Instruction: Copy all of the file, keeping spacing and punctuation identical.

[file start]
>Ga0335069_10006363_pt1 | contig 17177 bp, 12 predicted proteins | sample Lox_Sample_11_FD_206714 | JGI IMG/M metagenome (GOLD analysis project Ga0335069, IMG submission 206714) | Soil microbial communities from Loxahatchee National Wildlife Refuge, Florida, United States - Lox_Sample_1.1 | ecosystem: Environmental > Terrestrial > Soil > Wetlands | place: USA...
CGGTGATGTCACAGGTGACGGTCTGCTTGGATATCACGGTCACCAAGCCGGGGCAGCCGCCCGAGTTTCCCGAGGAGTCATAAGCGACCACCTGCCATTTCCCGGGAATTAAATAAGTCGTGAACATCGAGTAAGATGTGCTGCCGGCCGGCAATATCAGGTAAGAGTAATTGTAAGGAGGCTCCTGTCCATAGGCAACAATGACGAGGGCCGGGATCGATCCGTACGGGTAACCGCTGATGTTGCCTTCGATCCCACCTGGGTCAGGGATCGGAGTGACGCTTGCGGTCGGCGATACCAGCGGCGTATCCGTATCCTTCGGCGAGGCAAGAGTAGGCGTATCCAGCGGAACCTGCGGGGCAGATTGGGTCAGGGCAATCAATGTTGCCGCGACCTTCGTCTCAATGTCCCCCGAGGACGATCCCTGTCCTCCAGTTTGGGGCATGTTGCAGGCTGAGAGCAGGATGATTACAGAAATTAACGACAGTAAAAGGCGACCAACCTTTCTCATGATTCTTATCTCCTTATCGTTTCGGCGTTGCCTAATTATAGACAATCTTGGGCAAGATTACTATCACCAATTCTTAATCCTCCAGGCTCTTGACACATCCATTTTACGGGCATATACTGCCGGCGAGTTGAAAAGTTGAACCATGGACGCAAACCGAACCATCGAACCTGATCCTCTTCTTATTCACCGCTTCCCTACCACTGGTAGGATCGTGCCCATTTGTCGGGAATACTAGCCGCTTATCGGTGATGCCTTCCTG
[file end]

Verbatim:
>Ga0335069_10006363_pt1 | contig 17177 bp, 12 predicted proteins | sample Lox_Sample_11_FD_206714 | JGI IMG/M metagenome (GOLD analysis project Ga0335069, IMG submission 206714) | Soil microbial communities from Loxahatchee National Wildlife Refuge, Florida, United States - Lox_Sample_1.1 | ecosystem: Environmental > Terrestrial > Soil > Wetlands | place: USA...
CGGTGATGTCACAGGTGACGGTCTGCTTGGATATCACGGTCACCAAGCCGGGGCAGCCGCCCGAGTTTCCCGAGGAGTCATAAGCGACCACCTGCCATTTCCCGGGAATTAAATAAGTCGTGAACATCGAGTAAGATGTGCTGCCGGCCGGCAATATCAGGTAAGAGTAATTGTAAGGAGGCTCCTGTCCATAGGCAACAATGACGAGGGCCGGGATCGATCCGTACGGGTAACCGCTGATGTTGCCTTCGATCCCACCTGGGTCAGGGATCGGAGTGACGCTTGCGGTCGGCGATACCAGCGGCGTATCCGTATCCTTCGGCGAGGCAAGAGTAGGCGTATCCAGCGGAACCTGCGGGGCAGATTGGGTCAGGGCAATCAATGTTGCCGCGACCTTCGTCTCAATGTCCCCCGAGGACGATCCCTGTCCTCCAGTTTGGGGCATGTTGCAGGCTGAGAGCAGGATGATTACAGAAATTAACGACAGTAAAAGGCGACCAACCTTTCTCATGATTCTTATCTCCTTATCGTTTCGGCGTTGCCTAATTATAGACAATCTTGGGCAAGATTACTATCACCAATTCTTAATCCTCCAGGCTCTTGACACATCCATTTTACGGGCATATACTGCCGGCGAGTTGAAAAGTTGAACCATGGACGCAAACCGAACCATCGAACCTGATCCTCTTCTTATTCACCGCTTCCCTACCACTGGTAGGATCGTGCCCATTTGTCGGGAATACTAGCCGCTTATCGGTGATGCCTTCCTG